After assembling at Burao the Dervish and their clan allies, the Adan Madoba, Rer Yusuf, Ali Gheri, Jama Siad and the Musa Ismail attacked the western Habr Yunis at Odweina in September 1899 under the insistence of Sultan Nur to punish the clansmen who opposed his call to join the rebellion and instead heeded the rival tribal mullah Haji Musa. Having punished the western Habr Yunis their next target was the Ahmadia Tariqa at Sheikh. They burned and looted the tariqa about the end of September, the various dervish clan followers dispersed and the core dervish moved back once they came. The Mullah and Sultan Nur apparently had a disagreement and they and their followers separated, the Mullah to Lasder with his Ali Gheri and the principle Dervish of the Aden Madoba including Haji Sudi while Sultan Nur with the Musa Ismail and Rer Yusuf moved to the Arori plains and the various Habar Tojalaa followers camped at Ber.
[Sessional papers Volume 48. p. 27]
During this time the Dolbahnata chief Girad Ali Farah sent a letter to the British Coastal administration disavowing the Mullah and the Dervish.
In October the chief of the Dolbahnata, Girad Ali Farah, was murdered by the Dervish. Through the end of 1899 most of the earlier tribal followers of the Dervish made their peace with the coastal administration, all deputations from Dolbahnata, Habr Yunis and Habr Tojalaa made peace. The core Dervish elements however crossed the border into Ethiopia in November 1899 and settled at Harradiggit (Hara-Digeed) along with their leaders.
Once the Dervish settled in Harradiggit and Milmil throughout 1900 with total followers around 1,000 of Ali Geri, Ogaden and 200 Midgans, the Dervish raided the local clans. They raided the Aidagale in July 1900, followed by a devastating raid on Samanter Abdillah and Ahmed Abdillah (Habr Awal) in September 1900, killing over 220 men, women and children. The affected tribesmen then raided the Dervish at Milmil and Harradiggit, also the Abyssinians began to raid the Dervish around the same time. Finally, in March 1901, the Dervish were compelled to go back to their old settlement and they crossed the border back into Somaliland and settled in Samala (Sacmala) a village near Buhoodle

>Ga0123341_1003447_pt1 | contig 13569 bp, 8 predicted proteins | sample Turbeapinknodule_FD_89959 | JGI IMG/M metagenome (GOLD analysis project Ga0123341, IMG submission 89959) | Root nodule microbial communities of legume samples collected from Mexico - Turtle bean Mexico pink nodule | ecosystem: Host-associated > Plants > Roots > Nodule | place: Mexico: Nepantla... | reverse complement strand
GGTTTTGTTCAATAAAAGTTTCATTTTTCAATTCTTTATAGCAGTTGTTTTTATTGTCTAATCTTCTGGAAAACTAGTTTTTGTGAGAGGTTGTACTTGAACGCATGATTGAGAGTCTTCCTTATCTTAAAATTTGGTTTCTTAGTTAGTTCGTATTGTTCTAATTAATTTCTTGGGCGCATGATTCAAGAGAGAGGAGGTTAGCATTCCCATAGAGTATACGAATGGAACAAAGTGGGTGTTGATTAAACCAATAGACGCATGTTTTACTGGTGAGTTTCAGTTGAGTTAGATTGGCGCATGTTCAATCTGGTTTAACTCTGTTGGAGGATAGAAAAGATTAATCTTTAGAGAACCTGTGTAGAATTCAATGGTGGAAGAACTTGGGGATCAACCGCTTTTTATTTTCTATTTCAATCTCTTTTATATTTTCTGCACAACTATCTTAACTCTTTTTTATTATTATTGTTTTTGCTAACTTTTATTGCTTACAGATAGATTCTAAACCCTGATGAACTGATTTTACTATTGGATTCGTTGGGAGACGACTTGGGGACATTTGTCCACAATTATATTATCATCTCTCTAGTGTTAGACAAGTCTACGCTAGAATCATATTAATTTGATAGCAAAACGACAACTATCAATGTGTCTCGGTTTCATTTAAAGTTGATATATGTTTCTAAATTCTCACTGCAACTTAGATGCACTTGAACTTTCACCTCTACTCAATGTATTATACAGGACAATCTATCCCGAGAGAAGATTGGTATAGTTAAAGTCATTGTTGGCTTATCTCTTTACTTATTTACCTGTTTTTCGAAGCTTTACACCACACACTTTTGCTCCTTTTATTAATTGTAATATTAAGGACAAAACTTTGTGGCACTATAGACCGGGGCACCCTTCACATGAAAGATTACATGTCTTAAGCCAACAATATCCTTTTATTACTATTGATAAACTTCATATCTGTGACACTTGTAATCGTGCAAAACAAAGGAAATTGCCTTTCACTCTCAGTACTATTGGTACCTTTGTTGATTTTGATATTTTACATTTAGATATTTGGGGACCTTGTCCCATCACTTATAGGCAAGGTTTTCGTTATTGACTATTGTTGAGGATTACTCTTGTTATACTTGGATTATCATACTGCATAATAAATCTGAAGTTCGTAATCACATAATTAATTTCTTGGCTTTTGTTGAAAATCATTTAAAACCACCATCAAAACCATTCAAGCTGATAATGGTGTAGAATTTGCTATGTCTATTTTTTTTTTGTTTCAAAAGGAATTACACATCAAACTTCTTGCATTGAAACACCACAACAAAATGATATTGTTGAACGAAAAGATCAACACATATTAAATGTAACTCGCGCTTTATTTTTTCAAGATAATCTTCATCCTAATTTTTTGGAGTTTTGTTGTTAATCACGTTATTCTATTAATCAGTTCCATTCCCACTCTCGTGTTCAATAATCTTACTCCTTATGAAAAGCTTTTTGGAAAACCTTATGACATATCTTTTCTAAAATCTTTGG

. The British administrations by then had assembled enough tribal forces, mostly from tribes that had been looted and massacred by the Dervish. Led by twenty-two British officers and trained by Indian drill officers, the tribal forces then ready to battle the Dervish.
The British and dervish wars 1901–1904
Samala battle June 2–3, 1901, known as Afbakayle in Somali
Somali tribal levy
Before dispatching forces to face the Dervish at Samala Consul-General Hayes Salder made the following instructions to the overall commander of the forces
Eric John Eagles Swayne
By December 1900, 21 officers of the British and Indian army with a force of 1,500 Somali Levy from the looted tribes were ready to operate against the dervish in 1901. To prevent the Dervish from fleeing west across the Ethiopian border, Ethiopian cooperation was sought and the Abyssinian king sent a force of 8,000 soldiers in January 1901, the Ethiopian operations began at once, three months before the British expeditions, the Ethiopians managed to push the dervish across the Somaliland border and punish the clans who were involved in assisting the dervish.
On May 22 Swayne's forces on their way burned the entire settlement of Kob Fardod leaving only the mosque. Their next operation was to punish clans that supported the Mullah, they seized 3,500 camels from the Habr Toljaalaa Adan Madoba and the Dolbahanta Jama Siad. On June 2 these tribes, along with dervish forces, attacked McNeill's zariba at Samala to recapture their herds. On the afternoon of June 2, the dervish attacked McNeil's encampment (zeriba) with a force of some five hundred horse and two thousand foot. The dervish leaders Haji Sudi, Sultan Nur and the Mullah watched the battle from a nearby hill. After have been repulsed with many casualties, the dervish attacked the same night with no avail, on the 3rd of June the following morning at 9:00.A.M the dervish attacked with 5000 strong not been able to get anywhere near the zariba before having been shot, the dervish forces were broken, in the two-day fighting the dervish lost 150 dead on the battlefield and counted on the actual scene, the British further claimed they have killed six hundreds, counted dead men who died on the road between Weylahed (weyl-lagu-xidh here where the subsequently the dervish came face to face with Swayne's flying column) and Ana Hargili (Caana-Xadhigle). McNeil lost 18 in killed and wounded.